A group of three American guides from Lire et Partir, a literary tour group, led us on a ramble through the 7e and 6e arrondissements, from the new statue of Thomas Jefferson across from the Musée d'Orsay, along the Seine and down the rue Jacob and beyond, regaling us with stories of the Founding Fathers who made Paris their home in the 18th and early 19th centuries. Remarkably well researched, with enticing anecdotes and unexpected discoveries, the tour gets a hearty A- score for sheer enjoyment and informative fun. At 15 euros per person, it was a Great American 4th of July Bargain in Paris. And this was just their Left-Bank tour! Despite my earnest pleadings, they are not planning to offer a tour on Wednesday the 4th itself, but are instead having a repeat performance next Sunday, July 8, from 2 - 5. Reservations and info: 01.42.08.00.42, 06.22.50.71.29, email@example.com.
If you can't make it to next Sunday's "Founding Fathers" tour, but are looking for a way to celebrate Independence Day in Paris, I recommend the following. Pick up a copy of Paris: Birthplace of the U.S.A. by Daniel and Alice Jouve. Currently available at Brentano's or the Musée Carnavalet, this history-packed guidebook lays out walking tours that cover all of the key sites in Paris where the fledgling American nation found its earliest wings, from the Hotel de Valentinois in the 16e arrondissement to the Cimitière de Picpus in the 12e, where LaFayette is buried.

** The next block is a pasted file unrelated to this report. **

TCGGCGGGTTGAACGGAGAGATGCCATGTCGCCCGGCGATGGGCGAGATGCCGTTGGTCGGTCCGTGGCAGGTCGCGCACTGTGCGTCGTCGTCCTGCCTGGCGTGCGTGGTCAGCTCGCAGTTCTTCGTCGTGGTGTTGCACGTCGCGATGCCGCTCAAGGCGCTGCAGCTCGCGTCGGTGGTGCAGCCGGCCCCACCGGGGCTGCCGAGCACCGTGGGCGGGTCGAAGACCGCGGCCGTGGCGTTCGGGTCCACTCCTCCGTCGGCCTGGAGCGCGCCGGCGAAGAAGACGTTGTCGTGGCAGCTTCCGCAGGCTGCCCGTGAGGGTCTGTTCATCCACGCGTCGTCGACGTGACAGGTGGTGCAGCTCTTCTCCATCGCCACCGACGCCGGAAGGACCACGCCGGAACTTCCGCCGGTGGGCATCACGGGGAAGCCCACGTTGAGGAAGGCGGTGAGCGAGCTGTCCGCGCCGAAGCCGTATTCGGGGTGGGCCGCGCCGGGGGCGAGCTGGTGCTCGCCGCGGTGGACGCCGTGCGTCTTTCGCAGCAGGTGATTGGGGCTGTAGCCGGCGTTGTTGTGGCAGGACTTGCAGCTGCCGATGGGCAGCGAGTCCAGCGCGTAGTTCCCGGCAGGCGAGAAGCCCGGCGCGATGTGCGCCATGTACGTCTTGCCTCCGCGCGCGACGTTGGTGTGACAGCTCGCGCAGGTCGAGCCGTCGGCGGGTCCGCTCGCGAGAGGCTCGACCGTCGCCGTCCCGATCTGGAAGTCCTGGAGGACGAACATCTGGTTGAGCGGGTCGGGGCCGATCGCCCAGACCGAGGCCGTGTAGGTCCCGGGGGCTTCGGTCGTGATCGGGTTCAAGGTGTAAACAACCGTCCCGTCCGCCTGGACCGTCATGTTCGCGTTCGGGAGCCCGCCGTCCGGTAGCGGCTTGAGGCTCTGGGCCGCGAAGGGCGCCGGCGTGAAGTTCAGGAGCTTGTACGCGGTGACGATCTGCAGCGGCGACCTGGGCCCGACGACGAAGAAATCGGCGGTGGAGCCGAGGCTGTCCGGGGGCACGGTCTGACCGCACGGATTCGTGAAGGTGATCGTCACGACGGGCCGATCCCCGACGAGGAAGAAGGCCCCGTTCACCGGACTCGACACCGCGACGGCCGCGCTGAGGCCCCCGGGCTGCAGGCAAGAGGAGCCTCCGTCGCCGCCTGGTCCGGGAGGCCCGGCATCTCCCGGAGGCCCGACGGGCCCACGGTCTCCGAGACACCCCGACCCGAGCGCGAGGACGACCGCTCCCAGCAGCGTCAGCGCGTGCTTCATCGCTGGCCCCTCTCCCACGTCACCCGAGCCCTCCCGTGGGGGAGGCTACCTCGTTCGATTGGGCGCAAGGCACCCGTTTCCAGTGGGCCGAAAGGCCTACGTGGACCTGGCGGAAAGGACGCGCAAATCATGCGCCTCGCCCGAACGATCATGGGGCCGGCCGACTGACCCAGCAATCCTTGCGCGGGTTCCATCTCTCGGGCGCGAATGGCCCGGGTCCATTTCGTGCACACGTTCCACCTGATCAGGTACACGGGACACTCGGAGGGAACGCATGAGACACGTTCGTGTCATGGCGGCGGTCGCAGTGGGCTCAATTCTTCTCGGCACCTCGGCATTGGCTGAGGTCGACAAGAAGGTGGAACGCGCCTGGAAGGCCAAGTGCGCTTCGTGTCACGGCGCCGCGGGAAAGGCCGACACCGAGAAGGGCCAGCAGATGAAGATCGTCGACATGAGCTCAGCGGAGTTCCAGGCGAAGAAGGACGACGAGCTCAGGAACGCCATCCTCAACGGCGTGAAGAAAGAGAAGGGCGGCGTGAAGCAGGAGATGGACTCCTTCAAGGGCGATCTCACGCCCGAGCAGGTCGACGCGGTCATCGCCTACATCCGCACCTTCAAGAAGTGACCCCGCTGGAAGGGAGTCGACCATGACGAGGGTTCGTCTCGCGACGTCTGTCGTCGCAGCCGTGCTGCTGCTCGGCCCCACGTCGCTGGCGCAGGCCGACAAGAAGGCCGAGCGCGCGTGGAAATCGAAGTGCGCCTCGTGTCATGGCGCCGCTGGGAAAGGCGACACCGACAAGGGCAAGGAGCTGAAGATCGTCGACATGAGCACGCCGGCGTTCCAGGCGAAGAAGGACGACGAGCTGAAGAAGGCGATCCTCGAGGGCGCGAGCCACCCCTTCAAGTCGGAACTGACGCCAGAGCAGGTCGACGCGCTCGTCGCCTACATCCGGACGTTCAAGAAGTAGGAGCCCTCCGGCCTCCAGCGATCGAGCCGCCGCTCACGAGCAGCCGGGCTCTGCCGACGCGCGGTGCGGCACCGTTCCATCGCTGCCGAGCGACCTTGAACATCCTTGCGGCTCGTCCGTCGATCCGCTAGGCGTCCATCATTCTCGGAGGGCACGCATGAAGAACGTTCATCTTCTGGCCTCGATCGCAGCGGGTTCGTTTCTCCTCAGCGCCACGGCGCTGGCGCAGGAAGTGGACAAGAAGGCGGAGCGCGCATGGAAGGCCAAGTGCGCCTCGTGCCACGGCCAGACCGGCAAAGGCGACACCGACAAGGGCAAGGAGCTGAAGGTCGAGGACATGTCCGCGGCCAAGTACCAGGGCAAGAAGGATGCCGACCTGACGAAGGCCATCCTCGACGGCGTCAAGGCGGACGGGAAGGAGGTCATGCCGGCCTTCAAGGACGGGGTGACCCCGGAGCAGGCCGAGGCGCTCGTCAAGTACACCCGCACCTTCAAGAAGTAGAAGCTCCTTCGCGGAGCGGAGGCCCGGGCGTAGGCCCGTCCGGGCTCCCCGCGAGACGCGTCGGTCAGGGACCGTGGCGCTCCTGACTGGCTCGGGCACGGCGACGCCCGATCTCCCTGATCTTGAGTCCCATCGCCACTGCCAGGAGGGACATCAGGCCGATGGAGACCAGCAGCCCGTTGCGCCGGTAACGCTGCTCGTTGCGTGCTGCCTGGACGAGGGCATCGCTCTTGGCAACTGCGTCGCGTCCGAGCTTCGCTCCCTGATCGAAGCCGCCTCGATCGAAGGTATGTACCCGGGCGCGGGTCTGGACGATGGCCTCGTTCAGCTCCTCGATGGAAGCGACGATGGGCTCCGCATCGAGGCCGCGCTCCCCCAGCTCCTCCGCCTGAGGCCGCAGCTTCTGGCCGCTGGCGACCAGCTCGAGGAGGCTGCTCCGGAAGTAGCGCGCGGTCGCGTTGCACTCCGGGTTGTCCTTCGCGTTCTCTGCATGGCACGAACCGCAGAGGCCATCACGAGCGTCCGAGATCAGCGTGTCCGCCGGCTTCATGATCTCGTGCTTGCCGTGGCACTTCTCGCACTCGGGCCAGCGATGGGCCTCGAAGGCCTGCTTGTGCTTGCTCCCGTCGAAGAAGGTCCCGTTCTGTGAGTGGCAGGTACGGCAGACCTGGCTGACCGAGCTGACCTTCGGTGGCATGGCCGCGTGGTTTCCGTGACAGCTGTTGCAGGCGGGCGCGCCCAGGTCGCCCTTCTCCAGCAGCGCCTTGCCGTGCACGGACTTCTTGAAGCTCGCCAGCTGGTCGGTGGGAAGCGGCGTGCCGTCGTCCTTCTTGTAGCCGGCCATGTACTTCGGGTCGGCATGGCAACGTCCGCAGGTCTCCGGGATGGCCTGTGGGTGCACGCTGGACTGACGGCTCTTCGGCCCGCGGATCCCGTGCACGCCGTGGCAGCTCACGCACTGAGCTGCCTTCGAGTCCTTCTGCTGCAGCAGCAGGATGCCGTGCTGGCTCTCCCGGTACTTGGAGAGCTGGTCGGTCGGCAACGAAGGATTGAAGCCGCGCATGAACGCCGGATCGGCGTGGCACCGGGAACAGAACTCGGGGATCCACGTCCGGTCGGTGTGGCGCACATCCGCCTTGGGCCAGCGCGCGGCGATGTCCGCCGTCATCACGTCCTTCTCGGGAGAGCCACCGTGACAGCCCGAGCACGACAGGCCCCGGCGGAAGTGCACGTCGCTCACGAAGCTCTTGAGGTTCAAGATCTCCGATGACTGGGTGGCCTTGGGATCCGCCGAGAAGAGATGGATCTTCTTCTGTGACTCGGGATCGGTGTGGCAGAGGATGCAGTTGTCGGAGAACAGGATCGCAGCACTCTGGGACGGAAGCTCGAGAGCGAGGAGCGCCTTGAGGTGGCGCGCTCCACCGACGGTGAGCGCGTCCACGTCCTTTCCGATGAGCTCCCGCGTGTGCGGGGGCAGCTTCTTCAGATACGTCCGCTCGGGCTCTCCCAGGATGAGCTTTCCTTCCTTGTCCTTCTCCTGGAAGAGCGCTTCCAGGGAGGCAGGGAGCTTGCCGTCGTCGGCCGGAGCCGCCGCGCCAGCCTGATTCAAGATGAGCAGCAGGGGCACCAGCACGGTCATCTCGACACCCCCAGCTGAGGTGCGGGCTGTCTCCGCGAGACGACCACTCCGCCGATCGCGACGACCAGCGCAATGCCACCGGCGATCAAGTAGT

In the book's foreword, former U.S. Ambassador to France Walter J. P. Curley reminds us,
France's prompt and generous support of the American Revolution -- with moral suasion, men, materiel, and money -- was a crucial factor in establishing my country's independence. Rochambeau, LaFayette, Washington, Franklin -- are names which are inter-related very early in the academic life of every American student.Paris: Birthplace of the U.S.A is an excellent city guide for any day of the year. But this week, following its walks can be one small way to celebrate a Happy 231st Birthday abroad for our still rather youthful nation.